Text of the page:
A recent study has identified 100 Evolutionarily Distinct and Globally Endangered (EDGE) species worldwide and 15 of them are from India
According to a recent global study, 100-plus bird species have been identified as Evolutionarily Distinct and Globally Endangered (EDGE), of which 15 are from India.
A recent study by experts at Zoological Society of London (ZSL) and Yale University has identified 100 Evolutionarily Distinct and Globally Endangered (EDGE) species worldwide. Of the 100 endangered species, 15 are from India.
The study also reveals that most of the habitats are under threat from unsustainable human activities.
It should be noted that birds are considered to be a good indicator of the condition of the natural environment.
The ZSL – Yale University EDGE list consists of the following 15 Indian species:
Bengal Florican, Forest Owlet, Red-headed Vulture, Egyptian Vulture, Jerdon’s Courser, Lesser Florican, Spoon-billed Sandpiper, Sociable Lapwing, Siberian Crane, Great Indian Bustard, Greater Adjutant, White-bellied Heron, Wood Snipe, Masked Finfoot and Christmas Island Frigatebird. BNHS-India has been conducting research and conservation activities for 12 of these species. BNHS has been working on the first 12 species, directly or in partnership with other organisations.
Bengal Florican, Lesser Florican, Great Indian Bustard, Sociable Lapwing and Jerdon’s Courser are birds that are under threat due to the destruction of their habitat of grasslands and scrub forests. The survival of Spoon-billed Sandpiper, Siberian Crane and White-bellied Heron greatly depends on the existence of their wetland habitat. Forest Owlet survival is impossible if its habitat of deciduous forests in central India is destroyed. Thus, it is obvious that a variety of habitats in the country are threatened by human factors such as uncontrolled urbanization, unsustainable industrialisation and rampant use of chemicals in agriculture.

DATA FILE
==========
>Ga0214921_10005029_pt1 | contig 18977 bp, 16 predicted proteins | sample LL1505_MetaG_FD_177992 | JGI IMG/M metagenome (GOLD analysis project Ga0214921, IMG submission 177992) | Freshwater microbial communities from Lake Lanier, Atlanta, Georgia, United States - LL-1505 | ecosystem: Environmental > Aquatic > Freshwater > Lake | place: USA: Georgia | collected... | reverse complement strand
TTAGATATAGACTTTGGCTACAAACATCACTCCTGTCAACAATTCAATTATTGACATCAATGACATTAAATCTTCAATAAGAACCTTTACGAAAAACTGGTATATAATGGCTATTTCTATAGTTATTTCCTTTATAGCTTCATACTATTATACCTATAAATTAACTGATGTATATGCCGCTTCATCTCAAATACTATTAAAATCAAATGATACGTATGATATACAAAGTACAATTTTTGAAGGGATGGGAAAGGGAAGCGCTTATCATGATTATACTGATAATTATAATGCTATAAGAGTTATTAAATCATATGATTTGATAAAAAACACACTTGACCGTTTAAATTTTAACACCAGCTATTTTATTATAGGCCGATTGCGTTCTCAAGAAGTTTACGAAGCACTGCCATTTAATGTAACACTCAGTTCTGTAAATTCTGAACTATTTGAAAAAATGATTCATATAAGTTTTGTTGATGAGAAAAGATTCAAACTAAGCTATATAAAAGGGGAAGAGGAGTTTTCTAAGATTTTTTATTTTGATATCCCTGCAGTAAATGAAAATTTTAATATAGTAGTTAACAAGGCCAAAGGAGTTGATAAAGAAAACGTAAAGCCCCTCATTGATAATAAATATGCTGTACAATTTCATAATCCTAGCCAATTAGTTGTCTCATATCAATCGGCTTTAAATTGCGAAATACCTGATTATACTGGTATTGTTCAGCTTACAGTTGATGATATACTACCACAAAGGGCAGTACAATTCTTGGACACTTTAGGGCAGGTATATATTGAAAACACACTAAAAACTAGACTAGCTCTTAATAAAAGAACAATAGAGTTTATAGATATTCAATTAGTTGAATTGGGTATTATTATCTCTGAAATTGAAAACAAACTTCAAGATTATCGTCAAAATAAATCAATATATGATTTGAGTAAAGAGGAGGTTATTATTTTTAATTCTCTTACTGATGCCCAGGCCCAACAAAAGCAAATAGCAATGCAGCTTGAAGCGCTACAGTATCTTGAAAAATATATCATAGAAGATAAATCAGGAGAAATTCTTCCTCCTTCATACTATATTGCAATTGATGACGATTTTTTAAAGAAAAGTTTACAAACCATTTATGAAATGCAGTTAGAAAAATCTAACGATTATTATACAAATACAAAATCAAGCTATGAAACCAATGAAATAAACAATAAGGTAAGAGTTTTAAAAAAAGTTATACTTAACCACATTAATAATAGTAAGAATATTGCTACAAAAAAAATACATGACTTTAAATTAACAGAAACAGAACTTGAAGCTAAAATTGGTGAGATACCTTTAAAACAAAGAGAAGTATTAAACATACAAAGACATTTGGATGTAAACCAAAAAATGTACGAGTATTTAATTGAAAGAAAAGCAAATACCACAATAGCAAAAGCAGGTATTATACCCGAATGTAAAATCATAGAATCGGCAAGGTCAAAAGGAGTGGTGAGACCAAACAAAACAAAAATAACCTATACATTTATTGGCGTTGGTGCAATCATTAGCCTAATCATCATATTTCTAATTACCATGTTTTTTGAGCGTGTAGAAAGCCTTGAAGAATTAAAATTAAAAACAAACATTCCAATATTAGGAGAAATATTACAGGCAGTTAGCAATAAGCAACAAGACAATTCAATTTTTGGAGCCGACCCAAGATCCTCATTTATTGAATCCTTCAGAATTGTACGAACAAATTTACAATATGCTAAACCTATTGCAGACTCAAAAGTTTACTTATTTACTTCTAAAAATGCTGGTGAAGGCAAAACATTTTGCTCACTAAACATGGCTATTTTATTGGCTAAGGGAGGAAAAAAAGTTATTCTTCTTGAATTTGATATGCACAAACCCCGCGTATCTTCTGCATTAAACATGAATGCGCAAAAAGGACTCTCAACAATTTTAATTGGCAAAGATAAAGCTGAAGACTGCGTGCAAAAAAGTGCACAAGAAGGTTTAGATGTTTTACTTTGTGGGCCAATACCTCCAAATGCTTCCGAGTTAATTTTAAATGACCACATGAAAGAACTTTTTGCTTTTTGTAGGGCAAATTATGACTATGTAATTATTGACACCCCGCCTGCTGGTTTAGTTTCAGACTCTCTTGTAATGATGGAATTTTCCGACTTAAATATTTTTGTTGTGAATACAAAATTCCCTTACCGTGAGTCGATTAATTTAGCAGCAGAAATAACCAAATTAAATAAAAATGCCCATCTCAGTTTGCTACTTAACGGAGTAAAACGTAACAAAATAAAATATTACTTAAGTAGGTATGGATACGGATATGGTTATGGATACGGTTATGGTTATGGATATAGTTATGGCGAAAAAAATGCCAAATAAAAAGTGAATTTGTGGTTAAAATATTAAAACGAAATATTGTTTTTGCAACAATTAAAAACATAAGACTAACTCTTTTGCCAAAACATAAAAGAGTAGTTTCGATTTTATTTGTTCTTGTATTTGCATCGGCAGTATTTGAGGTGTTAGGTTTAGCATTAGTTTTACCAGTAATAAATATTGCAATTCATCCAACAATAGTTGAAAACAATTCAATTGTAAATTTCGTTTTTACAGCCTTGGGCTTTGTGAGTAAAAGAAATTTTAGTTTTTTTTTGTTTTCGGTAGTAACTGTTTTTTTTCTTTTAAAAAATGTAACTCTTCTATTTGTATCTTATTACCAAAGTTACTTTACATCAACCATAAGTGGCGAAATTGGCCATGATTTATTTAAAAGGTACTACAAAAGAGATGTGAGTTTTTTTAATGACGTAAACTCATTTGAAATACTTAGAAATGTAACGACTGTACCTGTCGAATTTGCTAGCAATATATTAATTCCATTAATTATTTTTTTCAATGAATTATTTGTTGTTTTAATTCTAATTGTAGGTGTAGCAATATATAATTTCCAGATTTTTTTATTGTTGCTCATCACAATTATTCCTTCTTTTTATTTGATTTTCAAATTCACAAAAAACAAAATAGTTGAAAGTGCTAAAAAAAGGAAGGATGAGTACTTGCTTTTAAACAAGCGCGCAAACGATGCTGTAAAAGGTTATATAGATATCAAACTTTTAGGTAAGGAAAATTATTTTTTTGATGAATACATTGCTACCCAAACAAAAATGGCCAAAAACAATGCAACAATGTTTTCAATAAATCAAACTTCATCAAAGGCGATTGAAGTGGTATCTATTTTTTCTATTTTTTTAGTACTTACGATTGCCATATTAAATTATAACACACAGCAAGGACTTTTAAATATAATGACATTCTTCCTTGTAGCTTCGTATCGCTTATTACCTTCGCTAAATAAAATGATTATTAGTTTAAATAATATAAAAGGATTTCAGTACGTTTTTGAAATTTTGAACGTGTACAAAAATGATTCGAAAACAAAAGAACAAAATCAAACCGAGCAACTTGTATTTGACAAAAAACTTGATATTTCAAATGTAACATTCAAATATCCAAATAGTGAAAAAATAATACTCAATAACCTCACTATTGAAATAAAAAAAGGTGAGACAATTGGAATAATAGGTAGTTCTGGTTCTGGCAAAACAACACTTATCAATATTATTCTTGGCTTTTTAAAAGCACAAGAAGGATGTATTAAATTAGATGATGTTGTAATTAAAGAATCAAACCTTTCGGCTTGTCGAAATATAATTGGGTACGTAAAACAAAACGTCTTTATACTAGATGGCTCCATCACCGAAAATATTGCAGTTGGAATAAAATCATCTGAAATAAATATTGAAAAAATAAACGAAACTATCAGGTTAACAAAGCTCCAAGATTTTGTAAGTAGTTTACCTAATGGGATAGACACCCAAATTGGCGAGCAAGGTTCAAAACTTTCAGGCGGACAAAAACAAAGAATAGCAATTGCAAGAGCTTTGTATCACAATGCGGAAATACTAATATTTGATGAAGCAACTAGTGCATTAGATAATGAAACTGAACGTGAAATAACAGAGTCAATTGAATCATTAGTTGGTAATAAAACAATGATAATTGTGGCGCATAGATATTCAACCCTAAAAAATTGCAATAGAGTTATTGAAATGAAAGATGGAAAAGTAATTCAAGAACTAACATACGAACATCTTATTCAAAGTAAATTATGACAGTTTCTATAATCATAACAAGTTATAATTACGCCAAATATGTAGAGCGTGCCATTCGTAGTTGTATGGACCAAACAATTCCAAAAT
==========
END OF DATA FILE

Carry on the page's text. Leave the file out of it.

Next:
According to Dr Asad Rahmani, Director, BNHS said, “Habitats such as grasslands and wetlands and the species inhabiting them have long been neglected in the conservation process in India. Comprehensive conservation action based on in-depth field research is required to save these species from going extinct. Today these habitats are facing some of the most severe human pressures, which endanger the survival of the avian populations found there”.
Complimenting the conservation efforts in India, internationally renowned conservationist Dr AJT Johnsingh said, “It is gratifying to note that organizations like BNHS are promoting conservation programs for 12 of the 15 EDGE bird species that occur in India, so as to try and ensure their future survival”.
The study conducted by ZSL and Yale University shortlisted hundred of the world’s most globally threatened species ranging from the ankle-high Spoon-billed Sandpiper to the prehistoric looking Greater Adjutant, which stands as tall as an adult human.
EDGE birds represent millions of years of unique evolutionary history.
These unique birds are today threatened with extinction.
ZSL experts emphasize on the need to prioritize conservation efforts.
These birds illustrate the incredible diversity that exists in the natural world.
They were identified in a research paper recently published in Current Biology.
The EDGE birds study is a part of ZSL’s EDGE of Existence programme, which has also developed priority lists for mammals, amphibians and corals.
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